Once it was famous, a literal beacon shining in the Minneapolis sky.
It was born during the Age of Neon, the largest illuminated sign between Chicago and the West Coast. And it ruled the night.
Now, its fate is a mystery that Kelly Follis wants to solve: What happened to the Weatherball? Follis sent that question to Curious Minnesota, the Star Tribune's community reporting project fueled by reader questions.
"When I was younger, we lived in Brooklyn Park. We had a clear view of downtown Minneapolis," said Follis, 63, who still lives in the city where she grew up. "You could see that thing clear as day, and we always knew what the weather would be."
She added: "It was such a part of my growing up."
Erected in 1949, the Weatherball was mammoth. Its illuminated sphere perched atop the Northwestern National Bank building, 367 feet above Marquette Avenue. Only the Foshay Tower stood taller on the skyline. More than 1.25 miles of neon tubing below it spelled out the bank's initials, NW.
But the most memorable thing about the Weatherball was that it changed color to reflect the forecast. Each day, a bank employee called the U.S. Weather Bureau for the next day's forecast. This was used to set the color of the ball, which glowed between 4:15 p.m. and 1 a.m.
Generations of Minnesotans learned the jingle that translated the ball's forecast:
"When the Weatherball is green, no change in weather is foreseen,
When the Weatherball is red, warmer weather is ahead,
When the Weatherball is white, colder weather is in sight,
If colors blink by night or day, precipitation's on the way."
'Making a mark on the city'
Northwestern National Bank was founded in Minneapolis in 1872, and grew to be one of the region's biggest banks.
It moved in 1930 to a grand new building on 6th Street and Marquette Avenue that it dubbed the "largest, most completely equipped banking structure in the Northwest," featuring what the company claimed was the longest banking room in the country. Northwestern National Bank became Norwest Bank in 1983, and the brand disappeared altogether when the bank merged with Wells Fargo in 1998.
Wells Fargo has since embraced the history of the Weatherball. And there's no more enthusiastic student than Alyssa Bentz, a Wells Fargo corporate historian.
"I'm so excited! I love talking Weatherball," she said. "It was really a remarkable thing that they did. It was their way of making a mark on the city. This was a time when you had these very large neon signs that were being put in places like Times Square, Reno, Las Vegas.
"This was kind of happening at the beginning of that 'Mad Men' age of marketing," she added. "They realized that their identity was the Weatherball."
The Weatherball jingle was a staple of radio and TV ads for the bank; many silver-haired Minnesotans can still sing or recite it. The bank even created a character, "Mr. Weatherball," featuring him in ads, pamphlets and novelty marketing items.
The Weatherball was also famous beyond Minnesota. Bentz believes that the plans and blueprints for the Weatherball now reside in the Smithsonian Institution in Washington, D.C., with the papers of its creator, Douglas Leigh, a prominent sign designer of the era.
But where is the Weatherball itself?
Fire puts Weatherball on ice
On Thanksgiving Day in 1982, the Weatherball beamed its final forecast.
On that day, a fire broke out in the ruins of the demolished Donaldson's department store, destroying what was left of the store and heavily damaging the Northwestern National Bank building. The Weatherball survived, but was damaged and rendered inoperable. Weeks later, the bank announced that it was donating the Weatherball to the Minnesota State Fair.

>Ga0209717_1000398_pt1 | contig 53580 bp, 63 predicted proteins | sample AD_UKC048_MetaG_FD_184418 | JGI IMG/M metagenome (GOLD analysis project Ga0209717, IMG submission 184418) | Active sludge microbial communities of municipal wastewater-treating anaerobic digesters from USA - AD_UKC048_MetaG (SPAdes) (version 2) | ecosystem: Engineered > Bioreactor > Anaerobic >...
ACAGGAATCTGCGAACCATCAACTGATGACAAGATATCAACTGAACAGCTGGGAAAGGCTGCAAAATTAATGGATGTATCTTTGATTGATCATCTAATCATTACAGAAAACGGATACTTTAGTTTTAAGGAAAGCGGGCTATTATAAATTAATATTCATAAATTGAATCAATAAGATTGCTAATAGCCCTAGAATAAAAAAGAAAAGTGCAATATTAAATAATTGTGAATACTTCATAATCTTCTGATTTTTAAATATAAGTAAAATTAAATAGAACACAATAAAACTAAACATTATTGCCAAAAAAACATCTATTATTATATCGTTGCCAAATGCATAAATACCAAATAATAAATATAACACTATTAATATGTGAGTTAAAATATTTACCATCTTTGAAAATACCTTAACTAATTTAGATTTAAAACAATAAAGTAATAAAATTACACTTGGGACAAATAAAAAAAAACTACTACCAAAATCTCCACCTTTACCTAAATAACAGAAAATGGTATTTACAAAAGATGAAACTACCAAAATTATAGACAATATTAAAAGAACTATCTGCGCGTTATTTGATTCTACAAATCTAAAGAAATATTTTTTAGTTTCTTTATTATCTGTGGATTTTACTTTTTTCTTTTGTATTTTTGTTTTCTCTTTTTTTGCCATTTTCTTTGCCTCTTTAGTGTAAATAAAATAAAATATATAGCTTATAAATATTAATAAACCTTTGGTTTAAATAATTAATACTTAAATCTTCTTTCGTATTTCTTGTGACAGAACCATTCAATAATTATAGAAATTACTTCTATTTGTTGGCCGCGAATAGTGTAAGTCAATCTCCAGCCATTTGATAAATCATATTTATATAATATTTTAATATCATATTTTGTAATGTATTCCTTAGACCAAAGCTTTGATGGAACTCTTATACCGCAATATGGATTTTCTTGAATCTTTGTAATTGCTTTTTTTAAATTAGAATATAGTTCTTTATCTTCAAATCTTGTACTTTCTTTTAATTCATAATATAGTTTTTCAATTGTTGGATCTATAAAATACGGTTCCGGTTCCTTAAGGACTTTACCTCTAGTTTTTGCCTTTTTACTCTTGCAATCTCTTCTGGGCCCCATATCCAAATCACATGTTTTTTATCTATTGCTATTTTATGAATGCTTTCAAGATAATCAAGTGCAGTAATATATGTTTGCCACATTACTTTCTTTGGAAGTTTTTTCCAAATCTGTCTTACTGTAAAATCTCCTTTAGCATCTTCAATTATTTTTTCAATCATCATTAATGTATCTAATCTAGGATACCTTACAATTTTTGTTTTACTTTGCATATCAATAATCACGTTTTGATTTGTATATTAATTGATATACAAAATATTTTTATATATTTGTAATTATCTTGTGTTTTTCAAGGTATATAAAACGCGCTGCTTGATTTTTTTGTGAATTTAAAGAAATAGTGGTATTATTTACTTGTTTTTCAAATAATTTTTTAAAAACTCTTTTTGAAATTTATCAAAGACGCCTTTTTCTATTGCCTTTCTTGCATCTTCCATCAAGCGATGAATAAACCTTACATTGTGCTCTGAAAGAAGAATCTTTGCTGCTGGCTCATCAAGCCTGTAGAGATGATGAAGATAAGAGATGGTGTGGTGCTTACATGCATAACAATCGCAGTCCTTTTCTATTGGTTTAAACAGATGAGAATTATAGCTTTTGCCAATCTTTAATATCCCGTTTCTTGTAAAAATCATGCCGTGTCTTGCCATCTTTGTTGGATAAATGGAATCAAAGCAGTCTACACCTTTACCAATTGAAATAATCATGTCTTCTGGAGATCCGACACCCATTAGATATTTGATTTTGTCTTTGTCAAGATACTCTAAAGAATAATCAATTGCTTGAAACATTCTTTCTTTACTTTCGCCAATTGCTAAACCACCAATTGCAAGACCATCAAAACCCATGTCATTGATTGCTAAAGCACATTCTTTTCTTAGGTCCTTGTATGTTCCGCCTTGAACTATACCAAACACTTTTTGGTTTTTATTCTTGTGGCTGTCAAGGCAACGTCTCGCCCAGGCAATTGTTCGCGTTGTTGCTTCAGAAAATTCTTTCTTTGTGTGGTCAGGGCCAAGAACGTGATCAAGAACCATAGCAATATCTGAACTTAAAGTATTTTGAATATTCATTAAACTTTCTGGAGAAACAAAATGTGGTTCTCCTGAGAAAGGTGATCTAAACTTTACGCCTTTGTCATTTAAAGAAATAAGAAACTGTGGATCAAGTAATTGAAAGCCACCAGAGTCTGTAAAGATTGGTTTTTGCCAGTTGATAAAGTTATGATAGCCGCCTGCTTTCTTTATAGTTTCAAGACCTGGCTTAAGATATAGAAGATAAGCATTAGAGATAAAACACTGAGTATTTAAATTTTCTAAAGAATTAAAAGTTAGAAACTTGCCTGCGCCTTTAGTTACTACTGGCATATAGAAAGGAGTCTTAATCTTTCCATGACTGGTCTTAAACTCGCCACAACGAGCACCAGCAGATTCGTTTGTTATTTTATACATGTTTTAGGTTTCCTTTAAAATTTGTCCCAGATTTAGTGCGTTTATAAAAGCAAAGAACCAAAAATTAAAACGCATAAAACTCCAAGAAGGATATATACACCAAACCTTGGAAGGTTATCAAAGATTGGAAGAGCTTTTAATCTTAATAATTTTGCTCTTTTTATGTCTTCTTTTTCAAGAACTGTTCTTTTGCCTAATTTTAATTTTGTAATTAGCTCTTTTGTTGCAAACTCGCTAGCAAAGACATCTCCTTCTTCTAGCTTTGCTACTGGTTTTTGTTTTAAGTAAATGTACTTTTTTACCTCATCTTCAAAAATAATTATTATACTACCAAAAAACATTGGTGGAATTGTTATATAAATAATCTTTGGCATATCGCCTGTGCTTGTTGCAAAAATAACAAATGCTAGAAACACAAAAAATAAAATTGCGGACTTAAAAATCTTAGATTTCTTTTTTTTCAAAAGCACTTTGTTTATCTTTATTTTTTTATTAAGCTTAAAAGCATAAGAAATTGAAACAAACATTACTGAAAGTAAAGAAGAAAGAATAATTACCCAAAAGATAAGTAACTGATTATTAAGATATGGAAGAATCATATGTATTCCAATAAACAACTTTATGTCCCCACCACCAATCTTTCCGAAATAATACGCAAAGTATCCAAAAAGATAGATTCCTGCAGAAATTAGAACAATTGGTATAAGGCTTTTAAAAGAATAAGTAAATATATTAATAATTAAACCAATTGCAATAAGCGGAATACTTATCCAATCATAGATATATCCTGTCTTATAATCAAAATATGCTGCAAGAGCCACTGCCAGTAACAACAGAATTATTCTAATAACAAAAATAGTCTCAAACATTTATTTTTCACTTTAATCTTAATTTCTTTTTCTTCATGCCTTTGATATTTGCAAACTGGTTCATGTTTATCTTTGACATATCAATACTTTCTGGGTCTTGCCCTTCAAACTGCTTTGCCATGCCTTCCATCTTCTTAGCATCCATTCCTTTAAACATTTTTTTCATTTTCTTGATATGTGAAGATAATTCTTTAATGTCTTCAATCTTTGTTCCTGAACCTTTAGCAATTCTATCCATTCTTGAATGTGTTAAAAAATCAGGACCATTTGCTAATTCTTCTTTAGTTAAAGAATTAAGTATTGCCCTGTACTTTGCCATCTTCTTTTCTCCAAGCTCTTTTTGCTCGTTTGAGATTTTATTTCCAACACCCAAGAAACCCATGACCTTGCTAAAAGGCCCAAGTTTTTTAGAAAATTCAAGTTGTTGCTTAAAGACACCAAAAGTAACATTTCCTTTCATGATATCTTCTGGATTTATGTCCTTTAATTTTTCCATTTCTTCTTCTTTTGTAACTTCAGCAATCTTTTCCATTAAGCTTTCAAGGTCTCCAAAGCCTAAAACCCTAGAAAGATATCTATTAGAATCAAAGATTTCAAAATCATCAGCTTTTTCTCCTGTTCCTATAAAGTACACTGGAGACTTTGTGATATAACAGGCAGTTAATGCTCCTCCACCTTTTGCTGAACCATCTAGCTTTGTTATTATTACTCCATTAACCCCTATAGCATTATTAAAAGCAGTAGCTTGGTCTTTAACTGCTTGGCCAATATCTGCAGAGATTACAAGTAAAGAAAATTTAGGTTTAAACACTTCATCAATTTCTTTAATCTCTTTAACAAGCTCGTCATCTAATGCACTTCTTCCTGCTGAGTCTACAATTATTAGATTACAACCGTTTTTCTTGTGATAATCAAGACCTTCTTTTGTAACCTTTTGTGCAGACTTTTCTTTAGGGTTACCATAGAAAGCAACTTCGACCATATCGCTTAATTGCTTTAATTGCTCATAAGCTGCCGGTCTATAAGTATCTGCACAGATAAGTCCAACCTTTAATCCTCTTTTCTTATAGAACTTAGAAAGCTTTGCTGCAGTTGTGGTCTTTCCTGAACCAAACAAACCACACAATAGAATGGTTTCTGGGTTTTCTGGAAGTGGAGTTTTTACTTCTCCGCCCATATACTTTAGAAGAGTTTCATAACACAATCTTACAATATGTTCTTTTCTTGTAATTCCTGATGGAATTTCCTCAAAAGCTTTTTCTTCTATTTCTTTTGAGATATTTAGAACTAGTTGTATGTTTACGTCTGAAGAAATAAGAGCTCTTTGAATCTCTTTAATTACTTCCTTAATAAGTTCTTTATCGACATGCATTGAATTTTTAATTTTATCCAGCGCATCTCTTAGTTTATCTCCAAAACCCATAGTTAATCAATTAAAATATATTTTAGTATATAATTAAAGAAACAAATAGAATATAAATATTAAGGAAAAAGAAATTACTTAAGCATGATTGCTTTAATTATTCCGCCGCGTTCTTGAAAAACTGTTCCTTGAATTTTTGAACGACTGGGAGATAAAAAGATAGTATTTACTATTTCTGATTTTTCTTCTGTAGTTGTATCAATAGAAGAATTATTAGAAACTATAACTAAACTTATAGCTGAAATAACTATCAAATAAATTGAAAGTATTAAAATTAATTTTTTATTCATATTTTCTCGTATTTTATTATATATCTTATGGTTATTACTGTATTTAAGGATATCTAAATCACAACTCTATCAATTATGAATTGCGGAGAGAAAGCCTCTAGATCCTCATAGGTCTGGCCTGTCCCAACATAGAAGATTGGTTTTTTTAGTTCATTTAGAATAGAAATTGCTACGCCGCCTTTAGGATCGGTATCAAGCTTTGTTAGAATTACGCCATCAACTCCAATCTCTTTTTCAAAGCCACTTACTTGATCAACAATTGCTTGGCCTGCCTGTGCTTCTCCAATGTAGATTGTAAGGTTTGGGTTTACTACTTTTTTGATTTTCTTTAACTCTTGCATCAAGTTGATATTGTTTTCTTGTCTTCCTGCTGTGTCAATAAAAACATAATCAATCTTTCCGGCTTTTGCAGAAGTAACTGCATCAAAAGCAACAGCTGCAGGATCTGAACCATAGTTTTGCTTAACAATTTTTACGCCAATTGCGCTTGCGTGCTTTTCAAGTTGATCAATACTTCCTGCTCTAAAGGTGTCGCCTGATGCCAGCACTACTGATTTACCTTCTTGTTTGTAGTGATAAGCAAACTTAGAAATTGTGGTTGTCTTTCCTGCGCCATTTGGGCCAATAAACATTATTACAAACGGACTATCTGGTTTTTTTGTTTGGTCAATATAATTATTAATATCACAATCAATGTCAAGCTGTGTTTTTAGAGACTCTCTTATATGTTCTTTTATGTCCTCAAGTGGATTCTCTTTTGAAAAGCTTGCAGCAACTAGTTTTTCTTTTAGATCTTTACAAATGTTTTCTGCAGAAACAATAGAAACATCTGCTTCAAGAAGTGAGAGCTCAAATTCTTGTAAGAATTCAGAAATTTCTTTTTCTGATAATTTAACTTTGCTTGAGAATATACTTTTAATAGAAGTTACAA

"The weatherball will be enshrined as an artifact of Minnesota," the Star Tribune reported in 1983. "A million to two million people a year will see it while visiting the fair or events on the fairgrounds."
The bank said at the time that it would cost $100,000 to dismantle and move the Weatherball. The ball itself was plucked from the tower by helicopter, while the supporting structure — all 78 tons of it — was dismantled and removed by ironworkers. The pieces were transported to the Minnesota State Fairgrounds for storage. And there they sat ... and sat ... and sat.
The fair agreed to take ownership of the Weatherball, intending to restore it as an attraction. But the job would be expensive, and the fair was unable to find corporate sponsors. And as for the condition of the Weatherball — let Jerry Hammer, the fair's longtime general manager, explain.
"It didn't come with any instructions," Hammer said. "There were hundreds of pieces of metal, some of them all bent to hell. It wasn't taken down with A-1 care and documentation.
"It was like a blown-up building. Just a heap of metal. And the ball itself wasn't in great shape, either."
The structure sat in an old, unused building at the fairgrounds for more than 15 years. Finally, in 2000, the building was set to be demolished and the Weatherball had to go.
"At that point it was clear nobody was interested in stepping up [financially], and we sure weren't," Hammer said. "Even if anyone had been interested, it would have taken a forensic architect to put it back together — does that even exist?
"We gave it a good shot."
Hammer isn't sure who carted away the Weatherball. It was "recycled" along with the other material stored in that building, he said, and likely sold for scrap by whoever took it. But wherever it is, the Weatherball hasn't been forgotten.
"It was a landmark, for sure," Follis said. "You kind of long for that nostalgia."
If you'd like to submit a Curious Minnesota question, fill out the form below:
Read more Curious Minnesota stories: